IR remote control jammer makes you Lord of the Livingroom

Bring communications jamming technology into your TV viewing experience by building this infrared LED driver circuit. You’re probably familiar with the TV-B-Gone, which let’s you turn off any television at the touch of a button. But what if you actually want to watch the program that’s currently on the screen when the person with remote-in-hand doesn’t? That’s where this little marvel comes in.

[KipKay's] IR jammer uses a 555 timer to constantly transmit infrared traffic. The signals it’s sending out don’t correspond to commands the TV (or any other IR remote-controlled device) will respond to. But if the light intensity is strong enough, they will interfere with any signals coming in from a remote or even from a TV-B-Gone. [KipKay] wisely hides this circuit inside of another remote control so that the other couch potatoes you are thwarting won’t get wise to what’s happening. If they want to watch something else they’ll have to get up and walk over to the entertainment center to do something about it, and what’s the chance that’s going to happen?

Don’t miss [KipKay's] infomercial-esque presentation of this gadget after the break.

Comments

  1. HackerK says:

    simple and yet effective idea. ;)

  2. Pwnsauce says:

    It’s like the writers took an 8ft long stick and jabbed it at the TV-B-Gone altoids-tin-shaped bee hive. Out of content?

    BTW => misc hacks (1337)
    (1337)
    l337

    awesome.

  3. Dave says:

    Sort of. Most of your modern sensors have some AGC built in, and in addition are actually able to reject a constant signal at their filtered frequency (standard frequencies are usually 38 and 56kHz). Still a terrific idea, but to work a lot better (jam at a longer range with the same power) you might consider using a 556 (two 555s in one chip) to stagger the output at a rate of about 1 ~ 1.5kHz. If you wanted to take it further, stagger that signal at about 20Hz with an additional 555 and your receiver will be throwing away too much garbage data to make any sense out of the real remote.

    Or use a cheap internal timed micro, but then you can’t compete in a 555 timer contest.

  4. Desmond says:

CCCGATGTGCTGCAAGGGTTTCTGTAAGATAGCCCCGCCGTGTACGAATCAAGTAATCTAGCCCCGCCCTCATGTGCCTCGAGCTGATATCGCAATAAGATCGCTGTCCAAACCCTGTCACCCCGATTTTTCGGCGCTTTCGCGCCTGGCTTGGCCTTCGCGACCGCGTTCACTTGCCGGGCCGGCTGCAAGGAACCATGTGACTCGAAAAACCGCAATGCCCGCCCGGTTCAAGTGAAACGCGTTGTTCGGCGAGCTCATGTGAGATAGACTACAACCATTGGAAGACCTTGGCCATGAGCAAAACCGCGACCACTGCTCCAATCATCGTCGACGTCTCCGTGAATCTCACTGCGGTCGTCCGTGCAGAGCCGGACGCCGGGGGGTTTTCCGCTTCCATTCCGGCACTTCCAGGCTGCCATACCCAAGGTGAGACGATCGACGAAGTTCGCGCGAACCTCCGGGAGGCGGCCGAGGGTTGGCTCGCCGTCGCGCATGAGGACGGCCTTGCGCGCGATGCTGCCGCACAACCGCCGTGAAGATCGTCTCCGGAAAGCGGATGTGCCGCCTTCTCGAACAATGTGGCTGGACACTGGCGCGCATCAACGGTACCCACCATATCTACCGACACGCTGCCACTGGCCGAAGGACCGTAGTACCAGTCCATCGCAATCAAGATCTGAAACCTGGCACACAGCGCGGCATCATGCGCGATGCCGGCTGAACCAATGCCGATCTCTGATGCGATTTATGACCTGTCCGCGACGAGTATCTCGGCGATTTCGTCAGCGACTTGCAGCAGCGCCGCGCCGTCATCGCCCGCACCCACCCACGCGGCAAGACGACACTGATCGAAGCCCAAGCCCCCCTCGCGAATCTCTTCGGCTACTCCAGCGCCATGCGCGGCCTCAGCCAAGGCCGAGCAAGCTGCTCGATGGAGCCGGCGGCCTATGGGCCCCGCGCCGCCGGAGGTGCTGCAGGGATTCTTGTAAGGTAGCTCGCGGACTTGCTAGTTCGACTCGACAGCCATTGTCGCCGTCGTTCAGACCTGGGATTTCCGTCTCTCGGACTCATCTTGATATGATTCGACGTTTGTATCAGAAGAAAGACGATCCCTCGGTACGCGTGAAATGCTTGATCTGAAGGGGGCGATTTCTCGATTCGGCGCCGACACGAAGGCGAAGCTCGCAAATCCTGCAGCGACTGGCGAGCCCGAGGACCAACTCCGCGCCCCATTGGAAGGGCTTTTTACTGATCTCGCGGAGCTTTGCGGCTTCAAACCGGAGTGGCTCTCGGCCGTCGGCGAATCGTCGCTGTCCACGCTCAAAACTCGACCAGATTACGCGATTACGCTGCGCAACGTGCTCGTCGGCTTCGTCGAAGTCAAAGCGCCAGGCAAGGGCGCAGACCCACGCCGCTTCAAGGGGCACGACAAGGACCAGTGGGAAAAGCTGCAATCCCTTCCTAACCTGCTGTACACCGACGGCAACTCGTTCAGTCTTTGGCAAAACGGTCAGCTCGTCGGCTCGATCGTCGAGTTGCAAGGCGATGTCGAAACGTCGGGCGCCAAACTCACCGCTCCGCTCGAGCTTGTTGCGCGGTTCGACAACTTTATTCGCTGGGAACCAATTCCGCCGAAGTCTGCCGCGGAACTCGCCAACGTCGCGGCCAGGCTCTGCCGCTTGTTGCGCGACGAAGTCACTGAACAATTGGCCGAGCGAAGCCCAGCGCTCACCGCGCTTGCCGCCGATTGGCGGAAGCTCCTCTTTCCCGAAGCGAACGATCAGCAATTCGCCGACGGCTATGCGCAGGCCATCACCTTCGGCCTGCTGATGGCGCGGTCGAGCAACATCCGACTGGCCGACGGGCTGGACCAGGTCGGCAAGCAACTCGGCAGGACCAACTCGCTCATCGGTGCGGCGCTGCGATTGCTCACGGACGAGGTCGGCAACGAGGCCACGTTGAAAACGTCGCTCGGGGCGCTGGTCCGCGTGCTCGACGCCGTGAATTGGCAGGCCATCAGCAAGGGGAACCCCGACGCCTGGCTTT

That’s exactly what I need right now. I have a friend who keeps acting as a human dynamic compressor for the volume – he constantly adjusts the TV volume during movies. :P This will be perfect to stop it!

  5. awda says:

    kipkay is like bieber of hackers.

  6. M4CGYV3R says:

    @awda No way! Justin Bieber is so much less competent at his trade than KipKay is.

    He’s like the Justin Timberlake of hackers…

  7. Brennan says:

    @Desmond

    Yeah but I absolutely hate it when movies randomly get really loud during some scenes! I tend to ride the volume control as well, since I live in an apartment and don’t want to piss people off.

  8. Matt says:

    Why not add some jammer code to the tv b gone? Seems like it would be a fun mod for the tv b gone owners, press the button for power off hold for half a second to enter jamming mode pres again to exit.

  9. Whatnot says:

    What it should do though is be in a normal remote and when you press a button it temporarily switches off, that way you are REALLY in control since only your own remote works.

  10. Max says:

    Time spent by you to this together and craftily hide it: ~1 hour

    Time spent by someone determined to watch their favorite show instead of yours to get up and change the channel on the TV set: ~10 seconds

    Your face when that happens: priceless!

  11. Harvie.CZ says:

    Well… if you are using it to block tv remote in which it’s enclosed, you can just make the switch disconnect the power to this remote…

  12. Gigawatts says:

    He is definitely watching “MacGyver” in the background of that demo video:)

  13. MK says:

    Dear All, does anyone know if there is a TV jammer device that can operate from a distance of approx. 10 meters without direct site of view to the TV, i.e. through a wall.

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